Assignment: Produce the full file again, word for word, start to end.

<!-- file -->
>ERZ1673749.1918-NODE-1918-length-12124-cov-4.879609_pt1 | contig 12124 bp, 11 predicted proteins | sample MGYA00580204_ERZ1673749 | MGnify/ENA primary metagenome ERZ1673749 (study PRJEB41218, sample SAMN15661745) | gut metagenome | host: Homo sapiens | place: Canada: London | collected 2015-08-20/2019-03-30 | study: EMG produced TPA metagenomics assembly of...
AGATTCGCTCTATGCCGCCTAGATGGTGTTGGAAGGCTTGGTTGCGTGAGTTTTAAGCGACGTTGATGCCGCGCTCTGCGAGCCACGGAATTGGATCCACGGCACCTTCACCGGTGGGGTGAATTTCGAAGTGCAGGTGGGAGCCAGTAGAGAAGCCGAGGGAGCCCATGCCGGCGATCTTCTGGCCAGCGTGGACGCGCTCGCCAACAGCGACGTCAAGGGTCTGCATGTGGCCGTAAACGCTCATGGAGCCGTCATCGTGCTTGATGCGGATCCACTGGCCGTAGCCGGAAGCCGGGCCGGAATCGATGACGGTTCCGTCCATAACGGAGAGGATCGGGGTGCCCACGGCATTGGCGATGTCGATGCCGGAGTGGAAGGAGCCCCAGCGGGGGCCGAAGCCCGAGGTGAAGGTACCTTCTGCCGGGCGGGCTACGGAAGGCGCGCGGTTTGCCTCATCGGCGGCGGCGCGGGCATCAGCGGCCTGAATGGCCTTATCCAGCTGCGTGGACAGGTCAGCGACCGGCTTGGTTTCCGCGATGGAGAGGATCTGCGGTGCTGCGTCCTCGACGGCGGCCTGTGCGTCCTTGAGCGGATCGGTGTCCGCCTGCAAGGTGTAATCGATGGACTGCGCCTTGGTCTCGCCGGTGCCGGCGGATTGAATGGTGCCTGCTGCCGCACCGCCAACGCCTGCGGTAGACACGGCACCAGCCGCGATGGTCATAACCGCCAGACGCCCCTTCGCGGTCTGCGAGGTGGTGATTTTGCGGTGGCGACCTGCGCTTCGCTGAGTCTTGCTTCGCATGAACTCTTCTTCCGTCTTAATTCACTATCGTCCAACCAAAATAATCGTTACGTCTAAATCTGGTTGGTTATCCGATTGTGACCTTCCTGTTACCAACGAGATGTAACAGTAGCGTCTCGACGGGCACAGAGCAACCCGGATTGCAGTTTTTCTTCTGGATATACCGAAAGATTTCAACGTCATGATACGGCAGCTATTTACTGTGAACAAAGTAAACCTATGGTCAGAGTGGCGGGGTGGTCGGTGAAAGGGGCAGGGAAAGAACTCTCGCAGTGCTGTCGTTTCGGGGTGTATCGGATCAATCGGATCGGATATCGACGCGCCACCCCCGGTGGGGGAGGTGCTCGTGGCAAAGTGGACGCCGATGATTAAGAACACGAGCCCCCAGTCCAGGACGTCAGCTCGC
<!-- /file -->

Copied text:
>ERZ1673749.1918-NODE-1918-length-12124-cov-4.879609_pt1 | contig 12124 bp, 11 predicted proteins | sample MGYA00580204_ERZ1673749 | MGnify/ENA primary metagenome ERZ1673749 (study PRJEB41218, sample SAMN15661745) | gut metagenome | host: Homo sapiens | place: Canada: London | collected 2015-08-20/2019-03-30 | study: EMG produced TPA metagenomics assembly of...
AGATTCGCTCTATGCCGCCTAGATGGTGTTGGAAGGCTTGGTTGCGTGAGTTTTAAGCGACGTTGATGCCGCGCTCTGCGAGCCACGGAATTGGATCCACGGCACCTTCACCGGTGGGGTGAATTTCGAAGTGCAGGTGGGAGCCAGTAGAGAAGCCGAGGGAGCCCATGCCGGCGATCTTCTGGCCAGCGTGGACGCGCTCGCCAACAGCGACGTCAAGGGTCTGCATGTGGCCGTAAACGCTCATGGAGCCGTCATCGTGCTTGATGCGGATCCACTGGCCGTAGCCGGAAGCCGGGCCGGAATCGATGACGGTTCCGTCCATAACGGAGAGGATCGGGGTGCCCACGGCATTGGCGATGTCGATGCCGGAGTGGAAGGAGCCCCAGCGGGGGCCGAAGCCCGAGGTGAAGGTACCTTCTGCCGGGCGGGCTACGGAAGGCGCGCGGTTTGCCTCATCGGCGGCGGCGCGGGCATCAGCGGCCTGAATGGCCTTATCCAGCTGCGTGGACAGGTCAGCGACCGGCTTGGTTTCCGCGATGGAGAGGATCTGCGGTGCTGCGTCCTCGACGGCGGCCTGTGCGTCCTTGAGCGGATCGGTGTCCGCCTGCAAGGTGTAATCGATGGACTGCGCCTTGGTCTCGCCGGTGCCGGCGGATTGAATGGTGCCTGCTGCCGCACCGCCAACGCCTGCGGTAGACACGGCACCAGCCGCGATGGTCATAACCGCCAGACGCCCCTTCGCGGTCTGCGAGGTGGTGATTTTGCGGTGGCGACCTGCGCTTCGCTGAGTCTTGCTTCGCATGAACTCTTCTTCCGTCTTAATTCACTATCGTCCAACCAAAATAATCGTTACGTCTAAATCTGGTTGGTTATCCGATTGTGACCTTCCTGTTACCAACGAGATGTAACAGTAGCGTCTCGACGGGCACAGAGCAACCCGGATTGCAGTTTTTCTTCTGGATATACCGAAAGATTTCAACGTCATGATACGGCAGCTATTTACTGTGAACAAAGTAAACCTATGGTCAGAGTGGCGGGGTGGTCGGTGAAAGGGGCAGGGAAAGAACTCTCGCAGTGCTGTCGTTTCGGGGTGTATCGGATCAATCGGATCGGATATCGACGCGCCACCCCCGGTGGGGGAGGTGCTCGTGGCAAAGTGGACGCCGATGATTAAGAACACGAGCCCCCAGTCCAGGACGTCAGCTCGC